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UK regulator seeks power over tech firms

By JONATHAN POWELL | China Daily Global | Updated: 2020-02-04 09:34 菲律宾申博太阳城官网
The Twitter and Facebook logo along with binary cyber codes are seen in this illustration taken Nov 26, 2019. [Photo/Agencies]

Now that nation has left the EU, it wants the ability to mount probes

Britain's competition watchdog will push for tougher powers to regulate companies such as Google and Facebook following the country's official exit from the European Union.

The Competition and Markets Authority-the United Kingdom's regulator-has said it will pursue antitrust investigations against the United States technology giants independently of Brussels, in the wake of Brexit.

The watchdog seeks a more active role in scrutinizing large mergers and to clamp down on anti-competitive behavior by US technology giants, according to a Financial Times report.

"The upside (of Brexit) is that you take back control-genuinely-of the decisions," Andrea Coscelli, head of the Competition and Markets Authority, known as CMA, told the FT.

Coscelli said that countries such as Canada, Australia and Brazil were the UK's benchmark on the issue of competition regulation, and said the UK was "in a very strong position to lead" global policy.

The regulator has indicated that it wants to take on powers to impose fines on companies engaging in behavior that is harmful to consumers. It is now spending more time and resources looking at deals where a dominant online player buys a smaller rival, Coscelli said.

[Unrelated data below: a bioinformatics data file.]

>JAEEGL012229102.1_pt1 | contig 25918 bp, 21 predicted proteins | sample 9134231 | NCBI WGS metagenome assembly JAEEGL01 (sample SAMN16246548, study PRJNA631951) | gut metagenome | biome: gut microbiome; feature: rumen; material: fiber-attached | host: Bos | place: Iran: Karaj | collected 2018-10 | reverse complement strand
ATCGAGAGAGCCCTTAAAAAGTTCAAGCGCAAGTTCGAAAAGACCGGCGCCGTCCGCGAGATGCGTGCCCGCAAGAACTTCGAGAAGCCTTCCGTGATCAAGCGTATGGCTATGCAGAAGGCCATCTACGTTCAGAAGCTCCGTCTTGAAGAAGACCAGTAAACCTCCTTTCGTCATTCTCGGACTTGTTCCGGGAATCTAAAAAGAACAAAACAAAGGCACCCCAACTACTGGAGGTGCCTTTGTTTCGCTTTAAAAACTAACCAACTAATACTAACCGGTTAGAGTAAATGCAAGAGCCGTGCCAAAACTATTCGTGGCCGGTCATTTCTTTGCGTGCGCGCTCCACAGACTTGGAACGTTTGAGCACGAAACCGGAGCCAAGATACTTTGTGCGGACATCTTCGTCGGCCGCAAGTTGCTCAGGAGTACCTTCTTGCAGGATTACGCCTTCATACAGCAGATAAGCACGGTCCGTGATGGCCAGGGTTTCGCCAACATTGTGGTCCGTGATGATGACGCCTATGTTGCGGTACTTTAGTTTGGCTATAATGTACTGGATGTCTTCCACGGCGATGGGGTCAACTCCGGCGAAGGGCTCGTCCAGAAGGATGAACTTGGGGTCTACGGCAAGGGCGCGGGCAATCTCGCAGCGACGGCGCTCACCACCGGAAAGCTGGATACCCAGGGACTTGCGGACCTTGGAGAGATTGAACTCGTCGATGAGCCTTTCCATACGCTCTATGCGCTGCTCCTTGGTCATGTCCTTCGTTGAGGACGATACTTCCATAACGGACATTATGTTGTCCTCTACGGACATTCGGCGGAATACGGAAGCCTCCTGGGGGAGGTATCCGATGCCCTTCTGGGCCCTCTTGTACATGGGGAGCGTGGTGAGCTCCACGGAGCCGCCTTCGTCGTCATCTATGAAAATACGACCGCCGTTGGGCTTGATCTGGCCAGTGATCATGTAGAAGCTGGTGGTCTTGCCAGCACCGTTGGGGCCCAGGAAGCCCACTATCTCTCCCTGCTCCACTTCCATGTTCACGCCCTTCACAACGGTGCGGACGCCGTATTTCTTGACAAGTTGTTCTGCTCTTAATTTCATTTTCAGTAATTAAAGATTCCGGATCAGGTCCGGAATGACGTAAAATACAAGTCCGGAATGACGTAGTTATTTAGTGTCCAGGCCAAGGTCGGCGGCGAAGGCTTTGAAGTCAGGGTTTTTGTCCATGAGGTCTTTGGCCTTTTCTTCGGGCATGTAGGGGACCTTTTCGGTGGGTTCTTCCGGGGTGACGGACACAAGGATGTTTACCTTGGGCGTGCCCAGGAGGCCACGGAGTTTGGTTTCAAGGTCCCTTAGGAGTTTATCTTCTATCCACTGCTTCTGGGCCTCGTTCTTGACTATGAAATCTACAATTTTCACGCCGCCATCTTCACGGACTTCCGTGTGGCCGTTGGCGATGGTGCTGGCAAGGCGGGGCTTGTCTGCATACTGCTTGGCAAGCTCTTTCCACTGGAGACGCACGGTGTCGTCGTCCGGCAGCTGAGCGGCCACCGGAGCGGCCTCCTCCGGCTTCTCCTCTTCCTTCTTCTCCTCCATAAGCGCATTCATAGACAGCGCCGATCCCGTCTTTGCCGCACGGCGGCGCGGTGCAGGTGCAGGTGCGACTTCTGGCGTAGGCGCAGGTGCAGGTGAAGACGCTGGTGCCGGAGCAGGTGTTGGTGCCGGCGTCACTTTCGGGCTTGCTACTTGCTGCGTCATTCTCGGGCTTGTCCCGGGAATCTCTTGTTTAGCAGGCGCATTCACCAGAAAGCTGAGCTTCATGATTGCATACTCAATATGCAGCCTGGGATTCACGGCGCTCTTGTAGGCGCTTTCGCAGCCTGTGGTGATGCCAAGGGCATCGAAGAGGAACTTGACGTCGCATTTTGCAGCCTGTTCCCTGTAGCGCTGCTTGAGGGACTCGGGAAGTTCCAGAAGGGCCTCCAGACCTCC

Facebook bought Instagram for $1 billion in 2012, and then Whatsapp for $19 billion two years later. Google bought online ad agency Doubleclick in 2007.

Business newspaper City A.M.notes that the CMA has launched an investigation into Google's proposed $2.6 billion acquisition of data analytics company Looker, and that it recently launched a probe into Amazon's investment in Deliveroo amid concerns it could damage competition in the online food delivery market.

"When we look at the current deals we have a higher degree of skepticism," Coscelli told the FT.

"The argument that companies were making seven or eight years ago was that it was very difficult to predict how it was going to play out," he said. "We now realize that there are strong barriers to entry and expansion."

Last month, the UK was told by the Organization for Economic Cooperation and Development to "hold fire" on a new tax on big technology companies planned for April.

The international organization is tasked with brokering a global compromise on the issue of technology giants not paying enough tax. Angel Gurria, the secretary general of the organization, told the BBC that if a solution was not reached, the result would be "cacophony and a mess", with 40 countries going their own ways and "tensions rising all over the place".

Gurria said the British government should "absolutely hold fire "on its plans to levy a 2 percent tax on the UK revenues of search engines, social media companies, and online marketplaces.

He said the UK should "contribute to a multilateral solution" instead of introducing the tax as planned.

In response, a spokesperson for the UK treasury office said: "We've committed to introduce our Digital Services Tax from April 2020.It will be repealed once a global solution is in place."

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